At first it seemed so much like I was having to prove myself to all these people (and to myself, as well), that as we saw dd growing and thriving on just my milk -- and, yes, when she was about one she did get to the place where she was really restless trying to take her nap in my lap and she gave strong indications that she really wanted to be laid in the bed, so there was the proof that you can hold a baby when she sleeps (if you so choose) and she eventually will be able to sleep on her own -- well, it was like I wanted the satisfaction of seeing them eat their words but I don't think any of them really did.
(Oh, and I also took a lot of flack for not pushing the toilet training -- but, I can assure you, they are now six and eleven and they are not still in diapers! So all those warnings about how they'd be in diapers forever were totally unwarranted. They also didn't nurse forever, in spite of being allowed to nurse for as long as they wanted, so all the ignorant comments that people make to mothers, and I think there's even a warnng about this in one of the "What to Expect" books, are just, well, very ignorant comments made by people who really have no idea what they're talking about.)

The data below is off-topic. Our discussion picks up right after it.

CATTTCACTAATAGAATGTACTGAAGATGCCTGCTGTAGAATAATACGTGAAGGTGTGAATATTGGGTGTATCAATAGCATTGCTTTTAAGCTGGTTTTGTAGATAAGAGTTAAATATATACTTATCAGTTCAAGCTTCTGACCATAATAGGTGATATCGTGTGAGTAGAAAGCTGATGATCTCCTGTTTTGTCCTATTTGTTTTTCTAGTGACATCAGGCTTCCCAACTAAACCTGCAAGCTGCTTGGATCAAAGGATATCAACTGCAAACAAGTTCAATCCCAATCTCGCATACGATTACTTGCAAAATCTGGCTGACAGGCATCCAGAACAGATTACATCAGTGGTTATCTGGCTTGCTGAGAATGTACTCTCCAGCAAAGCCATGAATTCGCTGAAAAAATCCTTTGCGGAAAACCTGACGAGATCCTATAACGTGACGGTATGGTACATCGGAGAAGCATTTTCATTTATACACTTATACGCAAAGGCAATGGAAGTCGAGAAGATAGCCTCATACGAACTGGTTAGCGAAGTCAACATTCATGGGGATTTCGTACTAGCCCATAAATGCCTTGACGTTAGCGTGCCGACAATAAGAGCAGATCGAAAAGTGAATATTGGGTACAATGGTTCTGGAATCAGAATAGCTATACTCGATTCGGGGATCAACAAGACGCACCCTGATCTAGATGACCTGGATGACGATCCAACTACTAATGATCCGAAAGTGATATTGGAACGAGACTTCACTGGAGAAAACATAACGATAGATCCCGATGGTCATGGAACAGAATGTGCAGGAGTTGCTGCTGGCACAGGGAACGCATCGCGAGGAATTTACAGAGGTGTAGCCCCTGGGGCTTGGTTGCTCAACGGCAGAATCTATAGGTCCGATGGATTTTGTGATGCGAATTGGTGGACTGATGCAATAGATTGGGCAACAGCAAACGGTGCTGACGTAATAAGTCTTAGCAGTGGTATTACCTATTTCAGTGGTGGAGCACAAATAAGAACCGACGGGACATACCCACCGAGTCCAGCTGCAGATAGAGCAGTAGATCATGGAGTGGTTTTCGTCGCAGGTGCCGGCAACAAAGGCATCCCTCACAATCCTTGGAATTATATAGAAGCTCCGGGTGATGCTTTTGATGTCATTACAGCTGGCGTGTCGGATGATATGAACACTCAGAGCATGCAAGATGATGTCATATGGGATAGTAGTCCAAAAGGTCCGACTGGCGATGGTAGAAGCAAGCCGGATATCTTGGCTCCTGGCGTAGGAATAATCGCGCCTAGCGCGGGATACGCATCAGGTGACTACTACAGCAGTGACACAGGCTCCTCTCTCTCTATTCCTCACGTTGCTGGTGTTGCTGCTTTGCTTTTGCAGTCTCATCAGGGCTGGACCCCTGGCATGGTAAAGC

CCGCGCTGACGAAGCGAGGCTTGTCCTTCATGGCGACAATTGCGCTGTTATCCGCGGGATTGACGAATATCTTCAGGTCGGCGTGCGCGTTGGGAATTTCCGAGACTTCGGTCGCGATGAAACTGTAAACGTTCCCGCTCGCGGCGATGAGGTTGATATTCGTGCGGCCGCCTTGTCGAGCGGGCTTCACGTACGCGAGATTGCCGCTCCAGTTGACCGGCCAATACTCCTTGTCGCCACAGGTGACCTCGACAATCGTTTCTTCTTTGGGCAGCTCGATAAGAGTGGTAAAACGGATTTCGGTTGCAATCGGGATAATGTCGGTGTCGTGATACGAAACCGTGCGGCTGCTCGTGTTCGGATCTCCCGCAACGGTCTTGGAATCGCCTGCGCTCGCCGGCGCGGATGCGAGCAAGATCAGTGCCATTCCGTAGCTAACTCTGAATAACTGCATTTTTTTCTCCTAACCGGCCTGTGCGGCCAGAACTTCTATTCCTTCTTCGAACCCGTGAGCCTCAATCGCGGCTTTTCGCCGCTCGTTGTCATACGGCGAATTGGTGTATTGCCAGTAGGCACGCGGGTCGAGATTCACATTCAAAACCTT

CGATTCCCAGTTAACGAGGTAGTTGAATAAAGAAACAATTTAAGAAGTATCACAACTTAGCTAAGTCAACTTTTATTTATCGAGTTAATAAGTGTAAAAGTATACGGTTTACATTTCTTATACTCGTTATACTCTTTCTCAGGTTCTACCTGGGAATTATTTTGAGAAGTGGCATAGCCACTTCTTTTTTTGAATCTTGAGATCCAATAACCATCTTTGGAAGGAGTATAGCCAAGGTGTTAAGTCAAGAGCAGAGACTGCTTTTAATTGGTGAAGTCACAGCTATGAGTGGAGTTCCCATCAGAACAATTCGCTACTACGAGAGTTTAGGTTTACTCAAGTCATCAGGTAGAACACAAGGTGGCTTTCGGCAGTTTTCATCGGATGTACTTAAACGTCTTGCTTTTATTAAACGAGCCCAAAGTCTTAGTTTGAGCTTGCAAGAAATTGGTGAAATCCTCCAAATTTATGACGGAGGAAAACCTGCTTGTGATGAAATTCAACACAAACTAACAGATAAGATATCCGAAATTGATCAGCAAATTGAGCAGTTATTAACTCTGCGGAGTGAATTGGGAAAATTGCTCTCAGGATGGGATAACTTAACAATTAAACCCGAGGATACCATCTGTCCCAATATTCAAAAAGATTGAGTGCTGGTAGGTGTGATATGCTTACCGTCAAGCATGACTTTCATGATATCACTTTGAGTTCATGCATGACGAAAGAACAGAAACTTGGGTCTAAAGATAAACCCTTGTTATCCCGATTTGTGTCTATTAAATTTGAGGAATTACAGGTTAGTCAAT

But of course the real satisfaction is not in having others say, "Oh, okay, I was wrong and you were right." The real satisfaction is in my relationship with my children. And we really do all make mistakes. I'm just very happy to be able to say that all or nearly all my mistakes are squarely my own and I think I've largely avoided adding the mistakes of others on top of my own.